So we have our RCA cables and we have hooked the tape deck up to our stereo. The tape plays, the machine is working, and we can hear what is on the tape.


Now disconnect the machine from the stereo, you’ll need to hook it up to something else to convert cassette to CD.

Do You Have A Computer?


If you do, it is going to make this process much more accurate.

It may also make this process much harder than you thought.

Ok, now you can wrap up those RCA cables because they will be useless unless you have an upgraded audio card in one of the card bays in your computer.

Those things can be expensive. Otherwise, you will have to use the line input jack that came with the computer on the back of your PC.

The cable you will need now has RCA connectors on one end and a stereo mini plug on the other. Do you have one of those?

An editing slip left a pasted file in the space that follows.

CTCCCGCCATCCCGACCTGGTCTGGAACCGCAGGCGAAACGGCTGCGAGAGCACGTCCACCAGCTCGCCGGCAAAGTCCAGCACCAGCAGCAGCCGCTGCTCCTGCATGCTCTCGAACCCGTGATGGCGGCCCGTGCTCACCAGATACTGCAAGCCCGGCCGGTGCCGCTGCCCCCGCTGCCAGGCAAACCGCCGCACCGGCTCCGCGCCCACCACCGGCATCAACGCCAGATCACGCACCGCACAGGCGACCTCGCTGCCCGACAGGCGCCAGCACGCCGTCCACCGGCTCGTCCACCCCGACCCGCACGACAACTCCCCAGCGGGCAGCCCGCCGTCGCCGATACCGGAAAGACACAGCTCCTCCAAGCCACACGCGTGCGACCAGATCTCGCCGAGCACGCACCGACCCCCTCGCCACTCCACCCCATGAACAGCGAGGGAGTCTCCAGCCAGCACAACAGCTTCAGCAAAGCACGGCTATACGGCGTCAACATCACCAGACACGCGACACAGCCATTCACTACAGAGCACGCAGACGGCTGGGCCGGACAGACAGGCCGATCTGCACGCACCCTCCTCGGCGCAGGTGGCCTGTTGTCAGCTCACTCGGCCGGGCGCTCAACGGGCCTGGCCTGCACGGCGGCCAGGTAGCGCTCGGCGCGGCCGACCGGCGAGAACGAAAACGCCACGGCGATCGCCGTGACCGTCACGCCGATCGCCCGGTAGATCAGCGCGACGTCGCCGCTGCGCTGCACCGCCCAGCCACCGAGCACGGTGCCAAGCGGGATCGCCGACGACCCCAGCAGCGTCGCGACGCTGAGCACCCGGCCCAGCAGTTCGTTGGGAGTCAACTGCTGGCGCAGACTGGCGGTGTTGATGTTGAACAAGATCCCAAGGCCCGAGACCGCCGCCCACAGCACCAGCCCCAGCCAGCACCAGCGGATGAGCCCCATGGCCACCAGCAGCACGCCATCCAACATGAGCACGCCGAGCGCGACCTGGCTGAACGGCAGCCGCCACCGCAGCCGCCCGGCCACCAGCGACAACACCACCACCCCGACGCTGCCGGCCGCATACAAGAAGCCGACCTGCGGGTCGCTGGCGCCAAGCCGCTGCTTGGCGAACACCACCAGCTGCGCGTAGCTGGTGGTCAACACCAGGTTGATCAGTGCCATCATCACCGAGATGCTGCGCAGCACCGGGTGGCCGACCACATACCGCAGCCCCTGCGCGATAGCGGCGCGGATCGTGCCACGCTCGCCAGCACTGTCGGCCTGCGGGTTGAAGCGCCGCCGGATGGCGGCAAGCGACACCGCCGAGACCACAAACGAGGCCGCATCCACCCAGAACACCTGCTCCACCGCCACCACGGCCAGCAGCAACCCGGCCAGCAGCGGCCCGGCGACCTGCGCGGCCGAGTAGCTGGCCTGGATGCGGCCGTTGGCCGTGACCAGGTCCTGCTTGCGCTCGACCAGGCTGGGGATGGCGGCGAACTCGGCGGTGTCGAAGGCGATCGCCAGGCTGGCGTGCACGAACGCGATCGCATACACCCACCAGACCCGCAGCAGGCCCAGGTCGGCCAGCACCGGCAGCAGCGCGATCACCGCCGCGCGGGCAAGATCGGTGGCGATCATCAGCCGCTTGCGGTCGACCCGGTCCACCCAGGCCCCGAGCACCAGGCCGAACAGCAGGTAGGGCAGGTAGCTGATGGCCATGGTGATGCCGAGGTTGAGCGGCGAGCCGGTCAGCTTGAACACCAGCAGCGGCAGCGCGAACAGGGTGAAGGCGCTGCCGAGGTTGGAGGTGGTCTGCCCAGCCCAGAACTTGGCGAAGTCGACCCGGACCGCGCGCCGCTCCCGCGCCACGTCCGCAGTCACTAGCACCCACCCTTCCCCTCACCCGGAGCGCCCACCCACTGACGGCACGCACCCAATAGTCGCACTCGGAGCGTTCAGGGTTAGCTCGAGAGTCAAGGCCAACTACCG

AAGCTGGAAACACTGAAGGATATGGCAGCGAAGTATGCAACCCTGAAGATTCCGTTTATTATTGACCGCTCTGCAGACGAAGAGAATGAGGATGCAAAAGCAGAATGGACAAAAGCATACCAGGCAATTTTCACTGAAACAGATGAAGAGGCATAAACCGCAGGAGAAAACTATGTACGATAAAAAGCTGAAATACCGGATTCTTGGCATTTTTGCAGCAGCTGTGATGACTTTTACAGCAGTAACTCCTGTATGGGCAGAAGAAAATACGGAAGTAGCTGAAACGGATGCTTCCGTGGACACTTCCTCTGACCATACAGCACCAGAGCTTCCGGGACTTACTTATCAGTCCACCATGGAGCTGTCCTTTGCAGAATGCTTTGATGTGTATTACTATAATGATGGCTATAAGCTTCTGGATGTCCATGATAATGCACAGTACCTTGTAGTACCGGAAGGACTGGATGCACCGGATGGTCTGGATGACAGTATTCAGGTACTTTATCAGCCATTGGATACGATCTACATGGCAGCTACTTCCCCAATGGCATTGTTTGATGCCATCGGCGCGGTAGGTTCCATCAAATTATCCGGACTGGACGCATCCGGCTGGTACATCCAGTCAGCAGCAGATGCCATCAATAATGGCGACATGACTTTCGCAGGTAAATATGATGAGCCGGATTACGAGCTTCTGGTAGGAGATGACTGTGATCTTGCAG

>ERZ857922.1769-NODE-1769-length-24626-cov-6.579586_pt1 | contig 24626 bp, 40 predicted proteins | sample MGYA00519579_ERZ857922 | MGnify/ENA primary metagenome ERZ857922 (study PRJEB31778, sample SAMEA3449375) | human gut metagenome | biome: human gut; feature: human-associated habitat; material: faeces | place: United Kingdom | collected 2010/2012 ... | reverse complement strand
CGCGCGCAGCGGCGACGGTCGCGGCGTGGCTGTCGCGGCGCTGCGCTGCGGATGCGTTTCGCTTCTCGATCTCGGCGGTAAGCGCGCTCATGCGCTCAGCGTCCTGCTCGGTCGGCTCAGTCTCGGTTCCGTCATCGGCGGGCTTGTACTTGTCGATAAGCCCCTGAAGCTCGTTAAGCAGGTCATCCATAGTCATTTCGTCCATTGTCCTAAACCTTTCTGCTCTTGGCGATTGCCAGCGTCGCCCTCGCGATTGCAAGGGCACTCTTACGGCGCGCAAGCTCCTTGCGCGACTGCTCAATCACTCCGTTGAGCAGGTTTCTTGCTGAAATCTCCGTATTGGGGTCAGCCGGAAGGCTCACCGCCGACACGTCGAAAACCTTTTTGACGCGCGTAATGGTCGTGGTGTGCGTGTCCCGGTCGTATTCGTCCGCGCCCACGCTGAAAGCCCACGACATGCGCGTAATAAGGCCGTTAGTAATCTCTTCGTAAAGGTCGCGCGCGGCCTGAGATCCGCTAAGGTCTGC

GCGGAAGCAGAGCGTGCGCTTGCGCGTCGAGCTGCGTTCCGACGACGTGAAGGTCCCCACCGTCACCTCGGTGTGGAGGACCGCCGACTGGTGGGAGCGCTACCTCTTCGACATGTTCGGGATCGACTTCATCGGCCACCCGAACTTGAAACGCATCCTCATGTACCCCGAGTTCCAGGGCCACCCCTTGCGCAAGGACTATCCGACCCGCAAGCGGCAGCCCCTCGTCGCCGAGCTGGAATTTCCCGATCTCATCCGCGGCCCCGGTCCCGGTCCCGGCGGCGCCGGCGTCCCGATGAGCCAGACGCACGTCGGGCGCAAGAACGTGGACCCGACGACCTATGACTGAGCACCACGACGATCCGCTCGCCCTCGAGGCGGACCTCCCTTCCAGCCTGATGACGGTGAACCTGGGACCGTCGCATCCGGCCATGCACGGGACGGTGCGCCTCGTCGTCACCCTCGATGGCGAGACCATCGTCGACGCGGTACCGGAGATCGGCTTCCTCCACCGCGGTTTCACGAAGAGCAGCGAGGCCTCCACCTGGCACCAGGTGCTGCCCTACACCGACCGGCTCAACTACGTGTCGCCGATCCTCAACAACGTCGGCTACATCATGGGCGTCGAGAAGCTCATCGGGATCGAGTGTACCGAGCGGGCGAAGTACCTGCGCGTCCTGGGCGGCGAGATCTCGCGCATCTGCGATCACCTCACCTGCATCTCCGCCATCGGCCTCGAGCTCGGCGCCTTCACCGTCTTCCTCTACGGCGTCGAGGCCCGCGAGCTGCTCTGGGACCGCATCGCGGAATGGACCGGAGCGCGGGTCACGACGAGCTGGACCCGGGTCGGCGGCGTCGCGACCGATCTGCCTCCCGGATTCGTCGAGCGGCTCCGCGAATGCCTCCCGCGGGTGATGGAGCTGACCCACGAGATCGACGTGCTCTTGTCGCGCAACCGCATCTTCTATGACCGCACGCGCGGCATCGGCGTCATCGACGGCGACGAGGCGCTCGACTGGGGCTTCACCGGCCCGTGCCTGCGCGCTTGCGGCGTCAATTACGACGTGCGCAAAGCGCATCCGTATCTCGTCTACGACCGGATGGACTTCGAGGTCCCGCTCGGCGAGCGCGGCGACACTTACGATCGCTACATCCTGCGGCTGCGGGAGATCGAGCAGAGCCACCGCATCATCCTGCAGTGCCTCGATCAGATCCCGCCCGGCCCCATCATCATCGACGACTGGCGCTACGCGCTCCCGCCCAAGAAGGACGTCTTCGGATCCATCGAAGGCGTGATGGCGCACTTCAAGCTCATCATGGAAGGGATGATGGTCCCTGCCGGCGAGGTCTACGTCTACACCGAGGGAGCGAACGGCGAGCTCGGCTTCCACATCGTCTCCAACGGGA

We can wait while you head on over to your local audio store. Remember, it’s an RCA to stereo mini-plug.

They will know what you mean.

Getting It All Ready To Go


Alright, are we ready to continue?

Plug the RCA end of the cable into the output or play ports on the back of your tape deck.

Plug the stereo mini-plug end of the cable into the line input of your PC.

That wasn’t so bad.

In your control panel, make certain the input is set to line and not mic, or else you are not going to like what you hear.

Now you will need a recording program for your computer. Don’t worry, there are literally hundreds to choose from on the internet.

Just do a google search for “computer recording program”.

convert cassette to cd-computer program

Make sure you get one that will record in stereo and that will allow you to edit the audio after you record it.